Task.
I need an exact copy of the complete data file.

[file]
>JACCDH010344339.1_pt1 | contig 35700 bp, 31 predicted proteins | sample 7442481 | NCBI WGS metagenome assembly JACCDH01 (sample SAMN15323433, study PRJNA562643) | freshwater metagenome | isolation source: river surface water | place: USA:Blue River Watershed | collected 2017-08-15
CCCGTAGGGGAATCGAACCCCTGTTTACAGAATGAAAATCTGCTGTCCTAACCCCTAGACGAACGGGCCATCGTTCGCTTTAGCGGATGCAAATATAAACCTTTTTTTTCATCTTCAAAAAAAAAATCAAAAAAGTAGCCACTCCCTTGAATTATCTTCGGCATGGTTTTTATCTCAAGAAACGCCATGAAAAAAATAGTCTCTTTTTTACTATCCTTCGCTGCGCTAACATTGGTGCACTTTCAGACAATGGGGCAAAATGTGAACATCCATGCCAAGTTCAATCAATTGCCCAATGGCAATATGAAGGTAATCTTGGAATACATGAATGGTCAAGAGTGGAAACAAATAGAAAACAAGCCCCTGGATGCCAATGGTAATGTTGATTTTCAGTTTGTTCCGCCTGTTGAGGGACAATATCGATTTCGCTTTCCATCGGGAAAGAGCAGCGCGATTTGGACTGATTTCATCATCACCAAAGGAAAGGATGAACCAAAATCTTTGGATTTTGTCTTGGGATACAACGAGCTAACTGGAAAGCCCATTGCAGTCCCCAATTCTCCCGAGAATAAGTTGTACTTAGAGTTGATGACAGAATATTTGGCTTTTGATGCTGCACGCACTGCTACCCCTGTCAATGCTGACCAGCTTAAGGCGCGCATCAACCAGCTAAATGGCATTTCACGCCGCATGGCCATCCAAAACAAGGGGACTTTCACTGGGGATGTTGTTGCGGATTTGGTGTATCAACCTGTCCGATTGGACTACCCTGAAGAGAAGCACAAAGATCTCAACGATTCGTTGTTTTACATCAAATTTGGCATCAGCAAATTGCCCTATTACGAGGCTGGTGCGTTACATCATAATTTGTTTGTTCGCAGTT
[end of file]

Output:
>JACCDH010344339.1_pt1 | contig 35700 bp, 31 predicted proteins | sample 7442481 | NCBI WGS metagenome assembly JACCDH01 (sample SAMN15323433, study PRJNA562643) | freshwater metagenome | isolation source: river surface water | place: USA:Blue River Watershed | collected 2017-08-15
CCCGTAGGGGAATCGAACCCCTGTTTACAGAATGAAAATCTGCTGTCCTAACCCCTAGACGAACGGGCCATCGTTCGCTTTAGCGGATGCAAATATAAACCTTTTTTTTCATCTTCAAAAAAAAAATCAAAAAAGTAGCCACTCCCTTGAATTATCTTCGGCATGGTTTTTATCTCAAGAAACGCCATGAAAAAAATAGTCTCTTTTTTACTATCCTTCGCTGCGCTAACATTGGTGCACTTTCAGACAATGGGGCAAAATGTGAACATCCATGCCAAGTTCAATCAATTGCCCAATGGCAATATGAAGGTAATCTTGGAATACATGAATGGTCAAGAGTGGAAACAAATAGAAAACAAGCCCCTGGATGCCAATGGTAATGTTGATTTTCAGTTTGTTCCGCCTGTTGAGGGACAATATCGATTTCGCTTTCCATCGGGAAAGAGCAGCGCGATTTGGACTGATTTCATCATCACCAAAGGAAAGGATGAACCAAAATCTTTGGATTTTGTCTTGGGATACAACGAGCTAACTGGAAAGCCCATTGCAGTCCCCAATTCTCCCGAGAATAAGTTGTACTTAGAGTTGATGACAGAATATTTGGCTTTTGATGCTGCACGCACTGCTACCCCTGTCAATGCTGACCAGCTTAAGGCGCGCATCAACCAGCTAAATGGCATTTCACGCCGCATGGCCATCCAAAACAAGGGGACTTTCACTGGGGATGTTGTTGCGGATTTGGTGTATCAACCTGTCCGATTGGACTACCCTGAAGAGAAGCACAAAGATCTCAACGATTCGTTGTTTTACATCAAATTTGGCATCAGCAAATTGCCCTATTACGAGGCTGGTGCGTTACATCATAATTTGTTTGTTCGCAGTT